The Catholic Church was the main faith in numerous Western European nations before the Reformation. They displayed their influence over their followers through their corrupt management practices, the proliferation of this religion by monarchs, as well as the usage of the Inquisition in some countries. Jennifer Kolpacoff Deane, the author of A History of Medieval Heresy and Inquisition, argued that one of the key roles that the Catholic administration had was the punishment of those that questioned their tenets (Deane 25-26, eds.a.ebscohost.com.proxy-gsu.psao.galileo.usg.edu).

The Catholic Church would often punish people for not abiding by their tenets and laws via excommunication and other legal penalties. The authoritarian influence of the Catholic Church was shown through their exercise of power, and their authoritarianism was a cause for complaint amongst Protestant Reformers. The expression of this grievance by the Reformers accelerated the Protestant Reformation.

Although the influence of the Catholic Church is not described in as much detail as their practices in The Canterbury Tales, it is shown throughout his depictions of the successes of the religious officials’ actions.The Summoner was described as an influential Catholic official in The Canterbury Tales. In the prologue of The Canterbury Tales, the narrator states “we should be aware of excommunication” when he described the Summoner (Chaucer 21).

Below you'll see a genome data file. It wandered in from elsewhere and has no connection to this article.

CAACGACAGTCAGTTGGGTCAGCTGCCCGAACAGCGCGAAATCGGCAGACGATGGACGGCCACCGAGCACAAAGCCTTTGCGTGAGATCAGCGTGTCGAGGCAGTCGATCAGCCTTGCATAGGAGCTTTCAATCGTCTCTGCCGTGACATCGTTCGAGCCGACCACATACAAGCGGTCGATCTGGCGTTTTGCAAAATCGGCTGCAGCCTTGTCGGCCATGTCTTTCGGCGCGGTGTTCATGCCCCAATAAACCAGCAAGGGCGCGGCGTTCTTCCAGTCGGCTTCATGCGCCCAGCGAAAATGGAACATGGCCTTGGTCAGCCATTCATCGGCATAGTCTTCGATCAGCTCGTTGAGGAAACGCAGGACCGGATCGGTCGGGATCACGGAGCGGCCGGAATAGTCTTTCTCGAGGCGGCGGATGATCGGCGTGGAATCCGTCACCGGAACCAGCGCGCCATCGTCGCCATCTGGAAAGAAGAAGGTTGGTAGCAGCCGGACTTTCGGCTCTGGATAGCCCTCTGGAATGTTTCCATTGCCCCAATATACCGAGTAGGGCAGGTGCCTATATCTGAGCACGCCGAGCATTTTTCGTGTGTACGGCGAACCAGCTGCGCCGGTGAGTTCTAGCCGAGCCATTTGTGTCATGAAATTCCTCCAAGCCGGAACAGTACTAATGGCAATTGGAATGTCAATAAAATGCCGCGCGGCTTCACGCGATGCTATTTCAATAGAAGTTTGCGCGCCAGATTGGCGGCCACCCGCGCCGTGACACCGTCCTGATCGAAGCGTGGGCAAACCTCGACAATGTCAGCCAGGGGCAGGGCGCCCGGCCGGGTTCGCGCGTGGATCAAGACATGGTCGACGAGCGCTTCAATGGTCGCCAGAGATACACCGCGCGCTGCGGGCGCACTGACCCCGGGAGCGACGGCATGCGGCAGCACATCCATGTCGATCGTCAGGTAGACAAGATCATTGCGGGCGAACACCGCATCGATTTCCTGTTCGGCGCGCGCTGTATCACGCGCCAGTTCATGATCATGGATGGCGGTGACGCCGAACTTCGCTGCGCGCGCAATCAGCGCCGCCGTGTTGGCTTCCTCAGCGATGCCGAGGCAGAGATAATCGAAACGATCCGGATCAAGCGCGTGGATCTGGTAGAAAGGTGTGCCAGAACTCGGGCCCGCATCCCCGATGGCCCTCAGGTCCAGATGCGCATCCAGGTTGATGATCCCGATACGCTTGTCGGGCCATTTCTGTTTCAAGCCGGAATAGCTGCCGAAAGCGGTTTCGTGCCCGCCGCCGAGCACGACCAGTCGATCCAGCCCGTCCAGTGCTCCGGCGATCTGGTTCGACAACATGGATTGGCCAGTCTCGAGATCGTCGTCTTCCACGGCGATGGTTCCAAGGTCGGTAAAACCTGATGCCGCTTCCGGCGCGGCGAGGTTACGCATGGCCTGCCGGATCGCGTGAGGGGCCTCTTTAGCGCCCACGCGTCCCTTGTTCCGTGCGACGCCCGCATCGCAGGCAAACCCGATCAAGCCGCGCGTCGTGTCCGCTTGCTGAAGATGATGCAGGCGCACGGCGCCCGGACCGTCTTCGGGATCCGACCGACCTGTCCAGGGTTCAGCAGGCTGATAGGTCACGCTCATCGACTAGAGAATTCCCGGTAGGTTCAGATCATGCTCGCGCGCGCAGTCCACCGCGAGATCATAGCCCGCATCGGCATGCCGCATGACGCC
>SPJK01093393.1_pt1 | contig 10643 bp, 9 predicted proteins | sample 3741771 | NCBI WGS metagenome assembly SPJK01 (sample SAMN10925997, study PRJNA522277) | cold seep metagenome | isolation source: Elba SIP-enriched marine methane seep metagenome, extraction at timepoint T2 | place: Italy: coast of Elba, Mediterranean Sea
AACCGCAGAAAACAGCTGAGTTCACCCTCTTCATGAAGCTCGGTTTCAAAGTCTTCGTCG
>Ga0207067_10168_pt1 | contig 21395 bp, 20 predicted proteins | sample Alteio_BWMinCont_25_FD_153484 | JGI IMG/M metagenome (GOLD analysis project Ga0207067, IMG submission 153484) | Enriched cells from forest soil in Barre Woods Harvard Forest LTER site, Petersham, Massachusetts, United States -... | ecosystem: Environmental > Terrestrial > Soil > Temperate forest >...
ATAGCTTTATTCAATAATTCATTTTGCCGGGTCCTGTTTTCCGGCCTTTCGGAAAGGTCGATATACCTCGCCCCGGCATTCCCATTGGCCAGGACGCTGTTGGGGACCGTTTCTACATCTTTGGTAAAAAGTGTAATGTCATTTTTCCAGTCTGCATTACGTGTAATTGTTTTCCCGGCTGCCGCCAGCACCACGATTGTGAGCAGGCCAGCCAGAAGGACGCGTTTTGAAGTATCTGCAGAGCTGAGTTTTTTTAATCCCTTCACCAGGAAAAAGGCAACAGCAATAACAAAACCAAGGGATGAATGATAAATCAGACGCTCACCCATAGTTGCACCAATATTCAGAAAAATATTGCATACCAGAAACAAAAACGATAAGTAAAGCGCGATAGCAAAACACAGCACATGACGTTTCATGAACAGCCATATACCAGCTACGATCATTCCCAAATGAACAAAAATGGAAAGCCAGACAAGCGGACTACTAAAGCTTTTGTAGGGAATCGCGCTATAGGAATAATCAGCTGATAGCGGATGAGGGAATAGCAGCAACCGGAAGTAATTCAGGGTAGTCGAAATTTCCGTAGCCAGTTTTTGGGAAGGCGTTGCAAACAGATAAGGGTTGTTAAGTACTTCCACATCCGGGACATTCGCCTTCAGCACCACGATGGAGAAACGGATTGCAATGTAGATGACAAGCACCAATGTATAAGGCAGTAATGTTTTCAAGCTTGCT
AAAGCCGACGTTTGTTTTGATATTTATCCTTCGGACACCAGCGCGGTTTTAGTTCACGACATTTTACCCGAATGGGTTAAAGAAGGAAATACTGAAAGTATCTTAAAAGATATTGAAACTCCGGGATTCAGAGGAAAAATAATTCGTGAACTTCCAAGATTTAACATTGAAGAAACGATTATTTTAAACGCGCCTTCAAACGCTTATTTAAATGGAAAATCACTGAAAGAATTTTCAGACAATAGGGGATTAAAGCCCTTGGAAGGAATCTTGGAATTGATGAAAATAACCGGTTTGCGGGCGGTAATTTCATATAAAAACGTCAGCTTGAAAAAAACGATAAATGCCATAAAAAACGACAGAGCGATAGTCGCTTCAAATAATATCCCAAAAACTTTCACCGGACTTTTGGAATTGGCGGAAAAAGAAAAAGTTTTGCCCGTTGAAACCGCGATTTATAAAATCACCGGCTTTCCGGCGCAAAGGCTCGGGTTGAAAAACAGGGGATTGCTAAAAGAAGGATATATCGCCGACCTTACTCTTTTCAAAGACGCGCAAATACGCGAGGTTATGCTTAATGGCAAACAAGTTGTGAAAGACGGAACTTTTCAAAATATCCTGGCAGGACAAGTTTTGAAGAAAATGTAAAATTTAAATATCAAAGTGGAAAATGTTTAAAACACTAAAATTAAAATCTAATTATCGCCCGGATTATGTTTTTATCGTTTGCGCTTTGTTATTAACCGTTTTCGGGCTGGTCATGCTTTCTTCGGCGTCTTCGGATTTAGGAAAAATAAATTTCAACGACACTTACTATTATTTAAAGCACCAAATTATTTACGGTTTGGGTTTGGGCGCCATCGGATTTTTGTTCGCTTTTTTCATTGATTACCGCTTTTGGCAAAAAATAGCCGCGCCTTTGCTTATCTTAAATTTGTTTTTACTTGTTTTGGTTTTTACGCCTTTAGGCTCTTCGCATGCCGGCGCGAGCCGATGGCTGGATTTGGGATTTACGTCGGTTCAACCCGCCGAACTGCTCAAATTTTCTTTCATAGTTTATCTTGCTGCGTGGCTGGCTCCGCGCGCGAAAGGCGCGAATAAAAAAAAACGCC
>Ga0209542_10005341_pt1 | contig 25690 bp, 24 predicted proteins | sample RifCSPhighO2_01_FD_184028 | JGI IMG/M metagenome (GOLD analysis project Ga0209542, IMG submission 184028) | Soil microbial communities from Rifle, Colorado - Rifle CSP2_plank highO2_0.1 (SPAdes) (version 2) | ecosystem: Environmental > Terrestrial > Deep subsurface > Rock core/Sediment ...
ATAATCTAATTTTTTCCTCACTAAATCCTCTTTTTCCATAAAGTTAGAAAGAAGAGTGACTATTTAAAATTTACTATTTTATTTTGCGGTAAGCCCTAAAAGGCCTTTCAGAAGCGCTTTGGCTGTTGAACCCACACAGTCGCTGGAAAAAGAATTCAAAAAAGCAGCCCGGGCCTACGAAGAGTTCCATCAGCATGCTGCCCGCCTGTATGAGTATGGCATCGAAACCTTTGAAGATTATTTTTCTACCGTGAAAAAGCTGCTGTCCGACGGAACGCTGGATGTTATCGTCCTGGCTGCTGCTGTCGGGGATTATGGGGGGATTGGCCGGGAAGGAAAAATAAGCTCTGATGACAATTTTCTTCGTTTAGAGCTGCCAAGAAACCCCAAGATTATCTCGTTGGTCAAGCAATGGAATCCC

The Catholic Church used excommunication as a means of punishing their dissidents. Chaucer’s cautionary tone about excommunication in the prologue of The Canterbury Tales illustrated how he foreshadowed the Protestant Reformation by depicting how excommunication was one of the ways that the Catholic Church exerted its powerful influence in Western Europe during the Protestant Reformation. However, he only portrayed this issue in a limited manner, as The Canterbury Tales only mentioned it once in the prologue, and the Church was not heavily criticized for its practices during Chaucer’s time.

The Catholic Church’s utilization of indulgences was another chief complaint amongst the Reformers. In order to receive them, one must donate to the Church. One may receive a good afterlife after one pays money to Christian officials before the Reformation, according to Lawrence G. Duggan, a writer for the Encyclopaedia Britannica (Duggan, britannica.com). This promise from the Catholic Church convinced their followers to give money to them in exchange for these indulgences. Moreover, the Church’s extraction of indulgences caused the Reformers to feel upset with this religious practice, and these feelings eventually led to the beginnings of the Protestant Reformation.